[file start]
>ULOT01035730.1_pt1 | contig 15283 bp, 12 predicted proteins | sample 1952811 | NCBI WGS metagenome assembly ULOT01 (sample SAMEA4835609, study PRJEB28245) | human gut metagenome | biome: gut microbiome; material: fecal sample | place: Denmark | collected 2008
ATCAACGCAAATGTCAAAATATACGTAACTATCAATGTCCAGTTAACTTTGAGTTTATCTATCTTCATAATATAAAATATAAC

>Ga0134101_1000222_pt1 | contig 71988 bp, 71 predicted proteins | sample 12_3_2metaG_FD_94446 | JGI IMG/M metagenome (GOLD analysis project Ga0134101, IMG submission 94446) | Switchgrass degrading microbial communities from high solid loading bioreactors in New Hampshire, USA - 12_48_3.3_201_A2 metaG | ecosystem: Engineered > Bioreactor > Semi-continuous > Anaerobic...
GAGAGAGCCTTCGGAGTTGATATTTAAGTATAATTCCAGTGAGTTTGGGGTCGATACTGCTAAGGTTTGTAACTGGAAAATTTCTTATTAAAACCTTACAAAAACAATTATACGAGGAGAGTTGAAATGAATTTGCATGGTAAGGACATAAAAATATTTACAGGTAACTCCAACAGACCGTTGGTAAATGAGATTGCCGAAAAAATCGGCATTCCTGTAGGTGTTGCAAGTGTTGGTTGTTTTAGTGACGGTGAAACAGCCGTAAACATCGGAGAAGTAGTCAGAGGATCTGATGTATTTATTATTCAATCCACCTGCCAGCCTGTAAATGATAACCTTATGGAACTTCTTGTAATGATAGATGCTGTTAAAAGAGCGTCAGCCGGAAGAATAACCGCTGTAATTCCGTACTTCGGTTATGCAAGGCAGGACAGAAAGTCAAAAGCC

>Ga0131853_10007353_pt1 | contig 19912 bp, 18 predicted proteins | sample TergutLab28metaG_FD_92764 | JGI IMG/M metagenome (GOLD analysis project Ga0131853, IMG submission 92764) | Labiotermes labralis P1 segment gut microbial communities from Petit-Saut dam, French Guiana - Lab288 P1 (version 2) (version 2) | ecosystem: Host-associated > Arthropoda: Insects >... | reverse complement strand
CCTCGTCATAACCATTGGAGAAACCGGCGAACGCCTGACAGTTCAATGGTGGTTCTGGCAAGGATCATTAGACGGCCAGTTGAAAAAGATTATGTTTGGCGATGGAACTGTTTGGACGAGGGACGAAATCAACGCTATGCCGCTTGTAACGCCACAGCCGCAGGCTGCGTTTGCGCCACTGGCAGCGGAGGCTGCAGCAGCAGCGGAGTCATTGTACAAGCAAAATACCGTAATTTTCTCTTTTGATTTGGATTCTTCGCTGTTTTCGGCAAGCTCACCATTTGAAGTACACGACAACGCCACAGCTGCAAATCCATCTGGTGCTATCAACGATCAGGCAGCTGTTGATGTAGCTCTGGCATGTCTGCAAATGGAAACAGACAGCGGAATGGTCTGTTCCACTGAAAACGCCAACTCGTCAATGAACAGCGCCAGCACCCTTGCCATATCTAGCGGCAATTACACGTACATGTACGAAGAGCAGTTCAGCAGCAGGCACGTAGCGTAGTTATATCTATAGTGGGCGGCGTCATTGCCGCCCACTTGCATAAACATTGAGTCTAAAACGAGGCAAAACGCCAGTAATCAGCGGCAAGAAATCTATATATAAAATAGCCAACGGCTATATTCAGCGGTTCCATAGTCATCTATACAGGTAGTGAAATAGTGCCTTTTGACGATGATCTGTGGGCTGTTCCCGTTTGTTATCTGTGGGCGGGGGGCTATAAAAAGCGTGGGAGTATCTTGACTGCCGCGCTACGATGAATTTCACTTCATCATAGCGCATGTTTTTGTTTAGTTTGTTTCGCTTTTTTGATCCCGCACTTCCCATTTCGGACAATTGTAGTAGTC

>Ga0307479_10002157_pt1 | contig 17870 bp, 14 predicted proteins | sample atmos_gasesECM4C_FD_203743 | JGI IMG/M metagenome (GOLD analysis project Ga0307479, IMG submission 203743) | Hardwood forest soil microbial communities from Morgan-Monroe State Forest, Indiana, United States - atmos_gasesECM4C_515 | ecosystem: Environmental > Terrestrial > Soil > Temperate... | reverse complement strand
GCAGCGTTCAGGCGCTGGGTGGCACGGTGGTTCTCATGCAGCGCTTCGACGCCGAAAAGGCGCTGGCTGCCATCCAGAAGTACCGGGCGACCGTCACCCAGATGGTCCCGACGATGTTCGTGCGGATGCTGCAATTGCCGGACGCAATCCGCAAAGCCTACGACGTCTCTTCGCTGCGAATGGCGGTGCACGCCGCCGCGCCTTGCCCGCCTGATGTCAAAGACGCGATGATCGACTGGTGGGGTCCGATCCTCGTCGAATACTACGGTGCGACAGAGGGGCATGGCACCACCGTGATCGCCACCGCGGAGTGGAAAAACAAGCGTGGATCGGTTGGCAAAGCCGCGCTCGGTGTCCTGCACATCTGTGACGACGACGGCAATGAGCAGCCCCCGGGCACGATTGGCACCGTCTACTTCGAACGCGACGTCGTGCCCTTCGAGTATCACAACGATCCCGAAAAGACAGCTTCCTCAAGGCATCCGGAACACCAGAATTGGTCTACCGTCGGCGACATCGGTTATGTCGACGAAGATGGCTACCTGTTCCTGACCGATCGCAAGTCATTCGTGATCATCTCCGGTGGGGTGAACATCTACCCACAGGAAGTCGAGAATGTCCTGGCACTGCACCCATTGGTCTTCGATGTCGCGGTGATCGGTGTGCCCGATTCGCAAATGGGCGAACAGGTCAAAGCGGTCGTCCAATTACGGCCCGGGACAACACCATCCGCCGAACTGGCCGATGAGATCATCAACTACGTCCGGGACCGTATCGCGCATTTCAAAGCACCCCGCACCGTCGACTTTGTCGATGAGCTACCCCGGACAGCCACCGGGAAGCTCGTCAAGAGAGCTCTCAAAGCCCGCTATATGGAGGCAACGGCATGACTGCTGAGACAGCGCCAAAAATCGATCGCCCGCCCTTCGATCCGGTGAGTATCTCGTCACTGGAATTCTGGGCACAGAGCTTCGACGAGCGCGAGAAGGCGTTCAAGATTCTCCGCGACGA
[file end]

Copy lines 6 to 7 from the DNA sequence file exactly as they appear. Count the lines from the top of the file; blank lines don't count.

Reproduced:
CCTCGTCATAACCATTGGAGAAACCGGCGAACGCCTGACAGTTCAATGGTGGTTCTGGCAAGGATCATTAGACGGCCAGTTGAAAAAGATTATGTTTGGCGATGGAACTGTTTGGACGAGGGACGAAATCAACGCTATGCCGCTTGTAACGCCACAGCCGCAGGCTGCGTTTGCGCCACTGGCAGCGGAGGCTGCAGCAGCAGCGGAGTCATTGTACAAGCAAAATACCGTAATTTTCTCTTTTGATTTGGATTCTTCGCTGTTTTCGGCAAGCTCACCATTTGAAGTACACGACAACGCCACAGCTGCAAATCCATCTGGTGCTATCAACGATCAGGCAGCTGTTGATGTAGCTCTGGCATGTCTGCAAATGGAAACAGACAGCGGAATGGTCTGTTCCACTGAAAACGCCAACTCGTCAATGAACAGCGCCAGCACCCTTGCCATATCTAGCGGCAATTACACGTACATGTACGAAGAGCAGTTCAGCAGCAGGCACGTAGCGTAGTTATATCTATAGTGGGCGGCGTCATTGCCGCCCACTTGCATAAACATTGAGTCTAAAACGAGGCAAAACGCCAGTAATCAGCGGCAAGAAATCTATATATAAAATAGCCAACGGCTATATTCAGCGGTTCCATAGTCATCTATACAGGTAGTGAAATAGTGCCTTTTGACGATGATCTGTGGGCTGTTCCCGTTTGTTATCTGTGGGCGGGGGGCTATAAAAAGCGTGGGAGTATCTTGACTGCCGCGCTACGATGAATTTCACTTCATCATAGCGCATGTTTTTGTTTAGTTTGTTTCGCTTTTTTGATCCCGCACTTCCCATTTCGGACAATTGTAGTAGTC

>Ga0307479_10002157_pt1 | contig 17870 bp, 14 predicted proteins | sample atmos_gasesECM4C_FD_203743 | JGI IMG/M metagenome (GOLD analysis project Ga0307479, IMG submission 203743) | Hardwood forest soil microbial communities from Morgan-Monroe State Forest, Indiana, United States - atmos_gasesECM4C_515 | ecosystem: Environmental > Terrestrial > Soil > Temperate... | reverse complement strand